By Marcus Bass, Deputy Director, NC Black Alliance and Becky Ceartas, Executive Director, North Carolinians Against Gun Violence
Lt. Governor and Senator Edwards couldn’t be more exploitative in pursuing a disingenuous campaign to undermine the state’s life-saving Pistol Purchase Permit law by calling it racist. Their recently published op-ed contains outrageous claims, and their efforts to use race-baiting as a tool to repeal a key North Carolina public safety law, are as dangerous as they are hypocritical. They underscore just how out of touch they are with the reality of gun violence and racial justice in North Carolina.
The reality is that African Americans in North Carolina are disproportionately impacted by gun violence, which is the leading cause of death for Black children and young men in the state. Though Black, Non-Hispanic North Carolinians comprised 22.1% of the 2018 N.C. population, they experienced 67.1% of the firearm homicide deaths. This violence is the result of systemic inequities and racism, compounded by firearms that are often trafficked into the most impacted neighborhoods. Our pistol permitting system helps to prevent the diversion of illegal firearms into the communities most suffering from daily gun violence. It helps reduce the racial disparities of gun homicides and it saves countless lives. Taking away one of the few laws that disproportionately saves Black lives from gun violence is the only act of racism here.
Firearm licensing systems, such as North Carolina’s Pistol Purchase Permitting system, are one of the most evidence-based policies to prevent gun violence. There is clear evidence that repealing this law would be a dangerous and harmful change. In the years after Missouri repealed its handgun permit-purchase law in 2007, firearm homicide rates were 47% higher and firearm suicide rates were 24% higher, compared to controls. Conversely, Connecticut’s permit-to-purchase law, passed in 1995, was associated with 28% lower firearm homicide rates compared to control, and 33% lower firearm suicide rates compared to control, over the 22 years after it passed. The study about these two states can be found here.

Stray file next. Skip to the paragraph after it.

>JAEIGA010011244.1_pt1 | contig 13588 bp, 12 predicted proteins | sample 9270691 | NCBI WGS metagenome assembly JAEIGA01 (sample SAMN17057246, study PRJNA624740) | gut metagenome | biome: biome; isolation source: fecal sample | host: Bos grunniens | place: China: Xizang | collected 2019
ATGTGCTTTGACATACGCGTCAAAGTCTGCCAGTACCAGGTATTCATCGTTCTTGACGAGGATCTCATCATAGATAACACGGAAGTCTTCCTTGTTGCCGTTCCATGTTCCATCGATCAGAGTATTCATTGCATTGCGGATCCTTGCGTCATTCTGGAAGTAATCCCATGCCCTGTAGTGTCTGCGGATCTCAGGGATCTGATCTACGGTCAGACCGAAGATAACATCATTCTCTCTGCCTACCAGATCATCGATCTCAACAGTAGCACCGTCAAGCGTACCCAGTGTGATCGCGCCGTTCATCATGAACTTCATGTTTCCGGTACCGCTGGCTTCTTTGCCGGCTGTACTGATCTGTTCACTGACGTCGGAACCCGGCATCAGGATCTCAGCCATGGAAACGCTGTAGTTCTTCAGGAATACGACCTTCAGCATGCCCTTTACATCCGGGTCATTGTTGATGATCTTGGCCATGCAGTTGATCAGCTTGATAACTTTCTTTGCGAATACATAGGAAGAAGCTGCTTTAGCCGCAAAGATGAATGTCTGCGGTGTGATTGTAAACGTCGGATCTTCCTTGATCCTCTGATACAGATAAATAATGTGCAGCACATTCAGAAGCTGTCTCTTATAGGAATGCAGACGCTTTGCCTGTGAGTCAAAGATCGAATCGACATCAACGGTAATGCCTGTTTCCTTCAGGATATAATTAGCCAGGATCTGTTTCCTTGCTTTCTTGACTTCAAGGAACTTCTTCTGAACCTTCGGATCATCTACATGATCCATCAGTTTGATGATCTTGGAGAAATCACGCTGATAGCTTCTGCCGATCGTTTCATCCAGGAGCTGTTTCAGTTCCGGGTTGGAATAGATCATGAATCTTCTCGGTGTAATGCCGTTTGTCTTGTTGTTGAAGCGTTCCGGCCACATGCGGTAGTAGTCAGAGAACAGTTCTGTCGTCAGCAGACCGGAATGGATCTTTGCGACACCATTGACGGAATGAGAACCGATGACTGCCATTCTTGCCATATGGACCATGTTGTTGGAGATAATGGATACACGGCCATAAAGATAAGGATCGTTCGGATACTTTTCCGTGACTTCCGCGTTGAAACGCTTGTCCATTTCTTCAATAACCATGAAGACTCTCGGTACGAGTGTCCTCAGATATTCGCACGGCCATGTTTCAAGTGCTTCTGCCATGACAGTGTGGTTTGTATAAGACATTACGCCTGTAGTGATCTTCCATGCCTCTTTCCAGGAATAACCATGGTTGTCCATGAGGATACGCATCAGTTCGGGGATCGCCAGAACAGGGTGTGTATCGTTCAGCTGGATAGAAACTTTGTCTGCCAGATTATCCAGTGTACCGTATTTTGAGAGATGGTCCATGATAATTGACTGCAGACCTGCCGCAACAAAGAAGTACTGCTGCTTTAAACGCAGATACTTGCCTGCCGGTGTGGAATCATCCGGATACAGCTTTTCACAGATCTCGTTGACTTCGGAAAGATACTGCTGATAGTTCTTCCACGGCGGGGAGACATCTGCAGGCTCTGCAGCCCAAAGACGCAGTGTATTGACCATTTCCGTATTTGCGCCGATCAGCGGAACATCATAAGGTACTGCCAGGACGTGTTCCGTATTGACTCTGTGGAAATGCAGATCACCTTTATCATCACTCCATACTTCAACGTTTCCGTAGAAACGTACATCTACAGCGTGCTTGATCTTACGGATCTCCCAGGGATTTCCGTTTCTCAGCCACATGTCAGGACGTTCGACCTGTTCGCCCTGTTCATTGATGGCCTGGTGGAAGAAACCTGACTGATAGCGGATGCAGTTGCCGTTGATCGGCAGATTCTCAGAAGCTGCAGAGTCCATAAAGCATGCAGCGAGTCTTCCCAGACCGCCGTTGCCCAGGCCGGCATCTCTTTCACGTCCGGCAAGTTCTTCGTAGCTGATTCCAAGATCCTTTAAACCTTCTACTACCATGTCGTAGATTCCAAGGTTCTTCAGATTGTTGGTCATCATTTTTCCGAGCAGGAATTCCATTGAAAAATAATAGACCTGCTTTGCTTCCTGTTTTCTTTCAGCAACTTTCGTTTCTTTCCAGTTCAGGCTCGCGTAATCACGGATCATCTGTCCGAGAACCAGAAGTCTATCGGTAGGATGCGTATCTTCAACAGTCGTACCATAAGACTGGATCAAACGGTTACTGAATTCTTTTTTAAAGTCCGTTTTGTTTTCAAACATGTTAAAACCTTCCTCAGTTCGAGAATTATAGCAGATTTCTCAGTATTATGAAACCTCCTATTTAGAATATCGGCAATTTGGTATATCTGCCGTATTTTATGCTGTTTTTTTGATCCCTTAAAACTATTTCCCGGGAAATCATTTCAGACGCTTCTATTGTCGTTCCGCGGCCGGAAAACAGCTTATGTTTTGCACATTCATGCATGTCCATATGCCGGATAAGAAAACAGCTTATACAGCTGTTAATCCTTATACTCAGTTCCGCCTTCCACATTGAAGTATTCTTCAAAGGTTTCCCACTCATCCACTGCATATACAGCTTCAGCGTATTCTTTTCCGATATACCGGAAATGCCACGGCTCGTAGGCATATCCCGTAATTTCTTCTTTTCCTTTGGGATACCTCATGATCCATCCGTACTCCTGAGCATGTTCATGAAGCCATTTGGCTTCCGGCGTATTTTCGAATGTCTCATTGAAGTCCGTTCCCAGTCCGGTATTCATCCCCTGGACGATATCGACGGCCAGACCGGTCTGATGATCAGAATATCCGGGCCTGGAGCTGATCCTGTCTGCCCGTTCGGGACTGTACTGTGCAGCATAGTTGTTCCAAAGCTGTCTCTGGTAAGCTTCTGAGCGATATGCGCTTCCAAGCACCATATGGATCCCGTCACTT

John Lott has been debunked countless times, and in his critique of the MO permitting research he cherry picks data to make false and unscientific claims.
2020 was the most violent year in the 21st century in our state. Gun deaths, excluding suicides, rose by 31% in 2020 compared to 2019 and repealing our pistol purchase permitting system would surely mean the loss of more lives. We cannot afford to be like Missouri.
Another peer-reviewed study found that after controlling for a wide range of demographic and social factors, firearm licensing laws were associated with an 11% reduction in firearm homicides in urban counties (1984-2015). This suggests that permitting laws help to address the high rates of firearm violence disproportionately impacting underserved Black communities in cities.
If these lawmakers truly cared about addressing racial disparities they would support the Governor’s budget proposal to invest millions in criminal justice reform efforts to address the legacy of racist policies in North Carolina, including $15 million to fund community violence intervention programs. And they would oppose blatant efforts to disenfranchise Black voters.
Let us be clear, opposition to the Pistol Purchase Permitting law is not based on a desire to promote racial equity; it is based on a desire to appease the gun lobby. But the effect would be the same: the weakening of North Carolina’s gun safety laws at a time when we most need them.
This op-ed was first printed in The Charlotte Observer.